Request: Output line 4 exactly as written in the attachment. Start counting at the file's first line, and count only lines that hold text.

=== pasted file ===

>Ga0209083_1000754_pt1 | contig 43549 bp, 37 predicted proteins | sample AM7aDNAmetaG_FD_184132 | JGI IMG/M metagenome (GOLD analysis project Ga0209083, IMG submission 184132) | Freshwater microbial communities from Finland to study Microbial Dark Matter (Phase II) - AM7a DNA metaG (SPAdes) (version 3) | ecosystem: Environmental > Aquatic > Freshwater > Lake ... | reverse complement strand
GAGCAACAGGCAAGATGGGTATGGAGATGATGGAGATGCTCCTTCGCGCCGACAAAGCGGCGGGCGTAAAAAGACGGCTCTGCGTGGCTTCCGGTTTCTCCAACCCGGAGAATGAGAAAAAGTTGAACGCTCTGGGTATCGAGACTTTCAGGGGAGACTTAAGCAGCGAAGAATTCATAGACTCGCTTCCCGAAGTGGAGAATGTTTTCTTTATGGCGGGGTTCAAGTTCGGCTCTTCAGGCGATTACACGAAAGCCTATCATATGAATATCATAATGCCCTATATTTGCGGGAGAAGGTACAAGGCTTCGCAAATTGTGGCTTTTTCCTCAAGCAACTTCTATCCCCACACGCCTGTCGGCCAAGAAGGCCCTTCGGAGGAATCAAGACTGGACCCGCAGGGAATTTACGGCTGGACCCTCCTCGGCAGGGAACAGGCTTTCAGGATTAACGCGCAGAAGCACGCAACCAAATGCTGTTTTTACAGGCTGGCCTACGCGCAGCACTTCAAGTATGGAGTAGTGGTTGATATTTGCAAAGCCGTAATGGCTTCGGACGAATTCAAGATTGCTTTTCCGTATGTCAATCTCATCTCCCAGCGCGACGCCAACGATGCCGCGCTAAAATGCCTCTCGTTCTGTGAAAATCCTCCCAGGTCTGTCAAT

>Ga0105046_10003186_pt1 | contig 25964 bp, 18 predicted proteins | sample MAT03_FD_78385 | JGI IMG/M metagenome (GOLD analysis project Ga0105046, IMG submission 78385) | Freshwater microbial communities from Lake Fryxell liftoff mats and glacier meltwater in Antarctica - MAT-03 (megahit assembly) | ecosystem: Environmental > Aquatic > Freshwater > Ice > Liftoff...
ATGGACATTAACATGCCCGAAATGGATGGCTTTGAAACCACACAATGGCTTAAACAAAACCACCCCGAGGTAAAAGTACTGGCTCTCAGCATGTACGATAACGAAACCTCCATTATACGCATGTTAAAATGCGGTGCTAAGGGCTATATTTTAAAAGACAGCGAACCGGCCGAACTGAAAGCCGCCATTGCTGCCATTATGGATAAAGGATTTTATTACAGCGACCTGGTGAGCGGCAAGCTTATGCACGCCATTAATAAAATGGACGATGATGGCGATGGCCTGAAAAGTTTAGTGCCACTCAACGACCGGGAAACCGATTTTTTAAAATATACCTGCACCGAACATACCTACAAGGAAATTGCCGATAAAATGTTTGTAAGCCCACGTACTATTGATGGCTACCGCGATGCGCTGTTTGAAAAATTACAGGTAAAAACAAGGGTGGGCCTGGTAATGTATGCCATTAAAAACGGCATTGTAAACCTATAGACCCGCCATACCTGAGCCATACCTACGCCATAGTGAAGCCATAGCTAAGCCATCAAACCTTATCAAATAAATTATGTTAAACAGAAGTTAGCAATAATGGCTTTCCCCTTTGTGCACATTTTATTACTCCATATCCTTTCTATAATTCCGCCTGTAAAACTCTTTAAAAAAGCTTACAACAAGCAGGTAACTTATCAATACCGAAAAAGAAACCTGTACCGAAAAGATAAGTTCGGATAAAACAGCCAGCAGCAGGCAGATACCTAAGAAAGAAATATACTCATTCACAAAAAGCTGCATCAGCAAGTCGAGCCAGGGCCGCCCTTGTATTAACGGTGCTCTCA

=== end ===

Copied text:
ATGGACATTAACATGCCCGAAATGGATGGCTTTGAAACCACACAATGGCTTAAACAAAACCACCCCGAGGTAAAAGTACTGGCTCTCAGCATGTACGATAACGAAACCTCCATTATACGCATGTTAAAATGCGGTGCTAAGGGCTATATTTTAAAAGACAGCGAACCGGCCGAACTGAAAGCCGCCATTGCTGCCATTATGGATAAAGGATTTTATTACAGCGACCTGGTGAGCGGCAAGCTTATGCACGCCATTAATAAAATGGACGATGATGGCGATGGCCTGAAAAGTTTAGTGCCACTCAACGACCGGGAAACCGATTTTTTAAAATATACCTGCACCGAACATACCTACAAGGAAATTGCCGATAAAATGTTTGTAAGCCCACGTACTATTGATGGCTACCGCGATGCGCTGTTTGAAAAATTACAGGTAAAAACAAGGGTGGGCCTGGTAATGTATGCCATTAAAAACGGCATTGTAAACCTATAGACCCGCCATACCTGAGCCATACCTACGCCATAGTGAAGCCATAGCTAAGCCATCAAACCTTATCAAATAAATTATGTTAAACAGAAGTTAGCAATAATGGCTTTCCCCTTTGTGCACATTTTATTACTCCATATCCTTTCTATAATTCCGCCTGTAAAACTCTTTAAAAAAGCTTACAACAAGCAGGTAACTTATCAATACCGAAAAAGAAACCTGTACCGAAAAGATAAGTTCGGATAAAACAGCCAGCAGCAGGCAGATACCTAAGAAAGAAATATACTCATTCACAAAAAGCTGCATCAGCAAGTCGAGCCAGGGCCGCCCTTGTATTAACGGTGCTCTCA